The Golden Lion of Granpere, by Anthony Trollope

Chapter IV.

Adrian Urmand had been three days gone from Granpere before Michel Voss found a fitting opportunity for talking to his niece. It was not a matter, as he thought, in which there was need for any great hurry, but there was need for much consideration. Once again he spoke on the subject to his wife.

‘If she’s thinking about George, she has kept it very much to herself,’ he remarked.

‘Girls do keep it to themselves,’ said Madame Voss.

‘I’m not so sure of that. They generally show it somehow. Marie never looks lovelorn. I don’t believe a bit of it; and as for him, all the time he has been away he has never so much as sent a word of a message to one of us.’

‘He sent his love to you, when I saw him, quite dutifully,’ said Madame Voss.

‘Why don’t he come and see us if he cares for us? It isn’t of him that Marie is thinking.’

‘It isn’t of anybody else then,’ said Madame Voss. ‘I never see her speak a word to any of the young men, nor one of them ever speaking a word to her.’

Pondering over all this, Michel Voss resolved that he would have it all out with his niece on the following Sunday.

On the Sunday he engaged Marie to start with him after dinner to the place on the hillside where they were cutting wood. It was a beautiful autumn afternoon, in that pleasantest of all months in the year, when the sun is not too hot, and the air is fresh and balmy, and one is still able to linger abroad, loitering either in or out of the shade, when the midges cease to bite, and the sun no longer scorches and glares; but the sweet vestiges of summer remain, and everything without doors is pleasant and friendly, and there is the gentle unrecognised regret for the departing year, the unconscious feeling that its glory is going from us, to add the inner charm of a soft melancholy to the outer luxury of the atmosphere. I doubt whether Michel Voss had ever realised the fact that September is the kindliest of all the months, but he felt it, and enjoyed the leisure of his Sunday afternoon when he could get his niece to take a stretch with him on the mountain-side. On these occasions Madame Voss was left at home with M. le Cure, who liked to linger over his little cup of coffee. Madame Voss, indeed, seldom cared to walk very far from the door of her own house; and on Sundays to go to the church and back again was certainly sufficient exercise.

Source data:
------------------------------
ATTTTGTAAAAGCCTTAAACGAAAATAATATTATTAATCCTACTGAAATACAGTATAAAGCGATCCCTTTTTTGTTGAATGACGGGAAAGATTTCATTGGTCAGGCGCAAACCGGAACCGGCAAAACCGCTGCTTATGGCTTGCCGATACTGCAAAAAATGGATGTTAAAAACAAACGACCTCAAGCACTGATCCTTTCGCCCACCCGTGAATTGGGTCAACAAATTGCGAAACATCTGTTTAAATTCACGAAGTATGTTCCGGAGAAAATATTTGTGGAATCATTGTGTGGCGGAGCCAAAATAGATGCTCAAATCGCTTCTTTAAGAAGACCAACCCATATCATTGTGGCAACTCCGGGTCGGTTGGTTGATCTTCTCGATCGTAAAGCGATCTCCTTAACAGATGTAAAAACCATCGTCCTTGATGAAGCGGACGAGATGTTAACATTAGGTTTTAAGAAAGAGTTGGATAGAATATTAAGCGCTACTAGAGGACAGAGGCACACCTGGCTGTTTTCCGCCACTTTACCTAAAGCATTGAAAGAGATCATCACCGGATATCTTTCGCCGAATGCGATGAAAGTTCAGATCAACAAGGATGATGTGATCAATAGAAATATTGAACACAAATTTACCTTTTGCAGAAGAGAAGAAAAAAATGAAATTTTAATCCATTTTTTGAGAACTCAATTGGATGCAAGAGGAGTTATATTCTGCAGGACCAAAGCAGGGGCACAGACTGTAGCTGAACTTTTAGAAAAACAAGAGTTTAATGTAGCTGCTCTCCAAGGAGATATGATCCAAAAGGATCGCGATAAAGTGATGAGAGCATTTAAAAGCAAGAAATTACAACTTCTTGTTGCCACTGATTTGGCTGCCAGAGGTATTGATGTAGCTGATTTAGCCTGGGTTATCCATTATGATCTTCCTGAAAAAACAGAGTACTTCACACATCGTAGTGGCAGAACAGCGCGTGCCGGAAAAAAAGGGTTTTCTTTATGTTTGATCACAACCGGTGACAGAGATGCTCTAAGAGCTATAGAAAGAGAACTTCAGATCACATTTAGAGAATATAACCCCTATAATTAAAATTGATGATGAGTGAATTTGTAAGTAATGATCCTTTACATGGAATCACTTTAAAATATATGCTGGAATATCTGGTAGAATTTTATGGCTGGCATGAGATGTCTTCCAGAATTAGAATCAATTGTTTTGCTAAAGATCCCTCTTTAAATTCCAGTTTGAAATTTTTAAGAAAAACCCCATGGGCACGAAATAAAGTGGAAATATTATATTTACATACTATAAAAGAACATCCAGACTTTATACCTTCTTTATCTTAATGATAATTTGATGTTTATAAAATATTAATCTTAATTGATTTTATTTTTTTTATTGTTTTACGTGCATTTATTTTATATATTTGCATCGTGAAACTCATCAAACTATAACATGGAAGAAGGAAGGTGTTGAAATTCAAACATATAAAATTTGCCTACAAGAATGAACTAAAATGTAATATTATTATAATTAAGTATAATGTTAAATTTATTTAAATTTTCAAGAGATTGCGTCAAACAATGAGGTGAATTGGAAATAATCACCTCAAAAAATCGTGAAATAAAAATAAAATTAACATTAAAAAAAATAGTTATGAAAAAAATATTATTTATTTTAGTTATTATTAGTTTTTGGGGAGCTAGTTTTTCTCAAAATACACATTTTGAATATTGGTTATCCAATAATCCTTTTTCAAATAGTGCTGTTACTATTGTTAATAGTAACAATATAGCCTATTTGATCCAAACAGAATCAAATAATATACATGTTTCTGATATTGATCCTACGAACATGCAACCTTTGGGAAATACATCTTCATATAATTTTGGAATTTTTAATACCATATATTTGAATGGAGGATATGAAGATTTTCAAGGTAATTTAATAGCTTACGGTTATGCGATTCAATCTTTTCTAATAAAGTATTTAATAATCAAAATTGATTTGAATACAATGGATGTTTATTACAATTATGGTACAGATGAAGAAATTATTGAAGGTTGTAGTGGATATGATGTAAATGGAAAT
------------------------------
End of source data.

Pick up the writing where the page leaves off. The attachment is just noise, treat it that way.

Michel Voss said no word about Adrian Urmand as they were ascending the hill. He was too wise for that. He could not have given effect to his experience with sufficient eloquence had he attempted the task while the burden of the rising ground was upon his lungs and chest. They turned into a saw-mill as they went up, and counted the scantlings of timber that had been cut; and Michel looked at the cradle to see that it worked well, and to the wheels to see that they were in good order, and observed that the channel for the water required repairs, and said a word as to the injury that had come to him because George had left him. ‘Perhaps he may come back soon,’ said Marie. To this he made no answer, but continued his path up the mountain-side. ‘There will be plenty of feed for the cows this autumn,’ said Marie Bromar. ‘That is a great comfort.’

‘Plenty,’ said Michel; ‘plenty.’ But Marie knew from the tone of his voice that he was not thinking about the grass, and so she held her peace. But the want or plenty of the pasture was generally a subject of the greatest interest to the people of Granpere at that special time of the year, and one on which Michel Voss was ever ready to speak. Marie therefore knew that there was something on her uncle’s mind. Nevertheless he inspected the timber that was cut, and made some remarks about the work of the men. They were not so careful in barking the logs as they used to be, and upon the whole he thought that the wood itself was of a worse quality. What is there that we do not find to be deteriorating around us when we consider the things in detail, though we are willing enough to admit a general improvement? ‘Yes,’ said he, in answer to some remarks from Marie, ‘we must take it, no doubt, as God gives it to us, but we need not spoil it in the handling. Sit down, my dear; I want to speak to you for a few minutes.’ Then they sat down together on a large prostrate pine, which was being prepared to be sent down to the saw-mill. ‘My dear,’ said he, ‘I want to speak to you about Adrian Urmand.’ She blushed and trembled as she placed herself beside him; but he hardly noticed it. He was not quite at his ease himself, and was a little afraid of the task he had undertaken. ‘Adrian tells me that he asked you to take him as your lover, and that you refused.’

‘Yes, Uncle Michel.’

‘But why, my dear? How are you to do better? Perhaps I, or your aunt, should have spoken to you first, and told you that we thought well of the match.’

‘It wasn’t that, uncle. I knew you thought well of it; or, at least, I believed that you did.’

‘And what is your objection, Marie?’

‘I don’t object to M. Urmand, uncle; — at least, not particularly.’

‘But he says you do object. You would not accept him when he offered himself.’

‘No; I did not accept him.’

‘But you will, my dear — if he comes again?’

‘No, uncle.’

‘And why not? Is he not a good young man?’

‘O, yes — that is, I daresay.’

‘And he has a good business. I do not know what more you could expect.’

‘I expect nothing, uncle — except not to go away from you.’

‘Ah — but you must go away from me. I should be very wrong, and so would your aunt, to let you remain here till you lose your good looks, and become an old woman on our hands. You are a pretty girl, Marie, and fit to be any man’s wife, and you ought to take a husband. I am quite in earnest now, my dear; and I speak altogether for your own welfare.’

‘I know you are in earnest, and I know that you speak for my welfare.’